The Kinnickinnic River winds 41 lazy miles through, down and around River Falls.
It supplies beauty and tranquility just outside one of the nation’s largest metro areas. Many enjoy the water’s constant, cool temperatures that vary only a few degrees in the dead of winter, or the dog days of summer.
River Falls has seen many changes throughout its 250 years along the Kinni, but the one constant has been the river and its trout.
The river is home to some of the best trout fishing in the state.
According to Travel Wisconsin, the Kinni is the No. 1 trout fishing spot in the state. The river is estimated to hold between 6,000 and 8,000 trout per mile.
The reason for the river’s ability to maintain high levels of trout is a complicated one. Trout need cool water and clear water to survive.
Many of the insects that trout eat can only survive if the water temperature stays under 60 degrees year round.
A slight change of only a few degrees can stress the insects that these fish eat and depend on.
These trout continue to prosper, and anglers throughout the Midwest travel to the Kinni to fish its waters.
John Wahlstrom is a senior history major and an avid Kinni angler. The main selling point in coming to the University, for him, was the river that runs through its back yard.
He routinely goes into the South Fork of the river to catch the limit of brown trout.
The river is a place for him to test his wits.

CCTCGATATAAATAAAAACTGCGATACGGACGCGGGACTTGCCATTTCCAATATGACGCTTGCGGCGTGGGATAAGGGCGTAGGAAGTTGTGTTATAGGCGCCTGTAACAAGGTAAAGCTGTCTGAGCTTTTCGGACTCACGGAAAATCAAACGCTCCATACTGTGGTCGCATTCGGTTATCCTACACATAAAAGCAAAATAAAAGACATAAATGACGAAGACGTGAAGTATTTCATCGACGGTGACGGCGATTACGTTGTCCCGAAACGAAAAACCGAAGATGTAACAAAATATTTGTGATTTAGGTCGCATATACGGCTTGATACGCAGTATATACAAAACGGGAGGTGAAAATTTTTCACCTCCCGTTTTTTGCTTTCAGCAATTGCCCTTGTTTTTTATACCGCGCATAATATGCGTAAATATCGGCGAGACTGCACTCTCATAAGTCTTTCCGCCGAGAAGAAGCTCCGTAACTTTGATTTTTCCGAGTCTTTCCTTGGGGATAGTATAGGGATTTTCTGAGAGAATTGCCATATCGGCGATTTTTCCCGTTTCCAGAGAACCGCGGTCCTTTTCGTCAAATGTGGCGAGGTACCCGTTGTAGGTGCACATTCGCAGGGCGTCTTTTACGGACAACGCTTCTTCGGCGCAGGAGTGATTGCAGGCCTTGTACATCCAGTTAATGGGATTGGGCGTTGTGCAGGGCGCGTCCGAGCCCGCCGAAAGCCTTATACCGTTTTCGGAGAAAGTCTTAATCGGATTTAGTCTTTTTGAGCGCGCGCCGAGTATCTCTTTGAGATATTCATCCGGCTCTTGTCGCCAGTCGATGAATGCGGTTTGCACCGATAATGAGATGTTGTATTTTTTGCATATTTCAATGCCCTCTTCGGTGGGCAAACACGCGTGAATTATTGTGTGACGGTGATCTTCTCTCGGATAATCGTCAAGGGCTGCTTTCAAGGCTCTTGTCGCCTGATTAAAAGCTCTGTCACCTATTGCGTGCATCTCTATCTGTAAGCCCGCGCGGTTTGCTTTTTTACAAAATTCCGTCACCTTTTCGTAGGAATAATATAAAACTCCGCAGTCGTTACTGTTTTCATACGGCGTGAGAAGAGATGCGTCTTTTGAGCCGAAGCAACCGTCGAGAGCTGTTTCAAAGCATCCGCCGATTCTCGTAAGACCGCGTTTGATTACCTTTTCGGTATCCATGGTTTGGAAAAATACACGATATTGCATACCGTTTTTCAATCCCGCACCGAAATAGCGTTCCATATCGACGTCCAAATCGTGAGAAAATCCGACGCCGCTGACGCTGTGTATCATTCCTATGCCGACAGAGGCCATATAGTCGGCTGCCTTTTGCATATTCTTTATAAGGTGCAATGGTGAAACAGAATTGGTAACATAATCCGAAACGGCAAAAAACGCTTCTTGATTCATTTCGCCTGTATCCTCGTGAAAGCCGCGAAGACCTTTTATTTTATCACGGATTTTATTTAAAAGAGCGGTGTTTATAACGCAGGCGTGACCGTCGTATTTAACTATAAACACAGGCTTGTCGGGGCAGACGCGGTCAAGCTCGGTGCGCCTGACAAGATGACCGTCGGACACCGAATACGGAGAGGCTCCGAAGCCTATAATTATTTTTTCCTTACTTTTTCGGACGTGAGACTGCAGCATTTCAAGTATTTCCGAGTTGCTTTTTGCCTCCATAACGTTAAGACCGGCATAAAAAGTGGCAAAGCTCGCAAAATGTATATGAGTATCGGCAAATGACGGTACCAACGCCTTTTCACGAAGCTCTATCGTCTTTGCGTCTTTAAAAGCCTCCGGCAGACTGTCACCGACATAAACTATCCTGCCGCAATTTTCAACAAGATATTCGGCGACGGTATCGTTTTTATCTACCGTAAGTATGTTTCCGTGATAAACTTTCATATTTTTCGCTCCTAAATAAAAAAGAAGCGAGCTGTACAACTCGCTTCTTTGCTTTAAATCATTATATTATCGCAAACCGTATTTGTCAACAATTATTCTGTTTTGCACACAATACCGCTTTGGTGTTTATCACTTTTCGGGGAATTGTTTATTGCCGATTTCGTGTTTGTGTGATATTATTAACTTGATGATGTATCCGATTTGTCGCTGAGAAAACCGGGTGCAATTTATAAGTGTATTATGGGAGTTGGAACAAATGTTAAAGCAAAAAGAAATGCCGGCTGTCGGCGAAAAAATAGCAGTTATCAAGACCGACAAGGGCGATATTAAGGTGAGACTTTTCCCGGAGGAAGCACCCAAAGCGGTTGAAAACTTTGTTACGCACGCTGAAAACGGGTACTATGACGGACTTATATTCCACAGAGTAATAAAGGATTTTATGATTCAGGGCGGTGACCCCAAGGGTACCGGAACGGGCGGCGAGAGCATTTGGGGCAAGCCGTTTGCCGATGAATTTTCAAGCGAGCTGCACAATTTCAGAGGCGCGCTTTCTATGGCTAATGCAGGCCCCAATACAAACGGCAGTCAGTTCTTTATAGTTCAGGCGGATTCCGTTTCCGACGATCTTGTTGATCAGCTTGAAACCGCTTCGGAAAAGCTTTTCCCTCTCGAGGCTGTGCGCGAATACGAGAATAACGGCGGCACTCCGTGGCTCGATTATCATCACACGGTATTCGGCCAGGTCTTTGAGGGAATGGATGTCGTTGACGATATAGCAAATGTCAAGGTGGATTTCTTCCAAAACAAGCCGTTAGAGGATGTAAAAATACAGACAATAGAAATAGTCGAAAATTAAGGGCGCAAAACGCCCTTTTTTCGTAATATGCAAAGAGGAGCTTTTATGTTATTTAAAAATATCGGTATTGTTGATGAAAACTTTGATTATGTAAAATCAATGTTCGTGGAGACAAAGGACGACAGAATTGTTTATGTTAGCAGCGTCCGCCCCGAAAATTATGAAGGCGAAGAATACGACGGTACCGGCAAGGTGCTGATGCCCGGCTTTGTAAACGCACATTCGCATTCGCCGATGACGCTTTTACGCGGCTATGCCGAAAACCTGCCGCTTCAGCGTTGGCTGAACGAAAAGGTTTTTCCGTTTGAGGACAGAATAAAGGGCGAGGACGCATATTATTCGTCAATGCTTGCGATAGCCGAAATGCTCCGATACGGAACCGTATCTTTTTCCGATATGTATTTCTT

Trout fishing is unlike any other fishing. In order to be successful, the angler needs to be silent, stealthy and able to out-smart the fish. The water is crystal clear and not very deep so the trout can hear and see any person trying to catch one.
Wahlstrom likes fishing on the South Fork of the river because that is where the highest population of brook trout lives.
Brook trout are unique because they need very clear and crisp water that is low in toxins.
Because of these environmental requirements, Wahlstrom said “many great fisherman have never caught a brook trout.” Wahlstrom has been fishing on the shore of the Kinni for many years.
His dad, Dave, was a student at UW-River Falls and used to spend afternoons away from class catching brook trout, like his son.
One afternoon, John was out fishing the waters of the South Fork when he stumbled upon an untouched fishing hole. After catching his limit, and then some, he called his dad.
To the Wahlstrom’s surprise the hole is both their favorite on the river. They have never been there together, but both uncovered the hole, albeit 30 years apart.
The river is a hidden gem. John has seen only one person fishing in his four years of heavy fishing the river. The river continues to remain pristine because of the work done by many local towns people and Trout Unlimited. The river will remain something for all to enjoy. In 30 years John Wahlstrom hopes to have his favorite hole uncovered by his child, and have the torch continued to be passed on.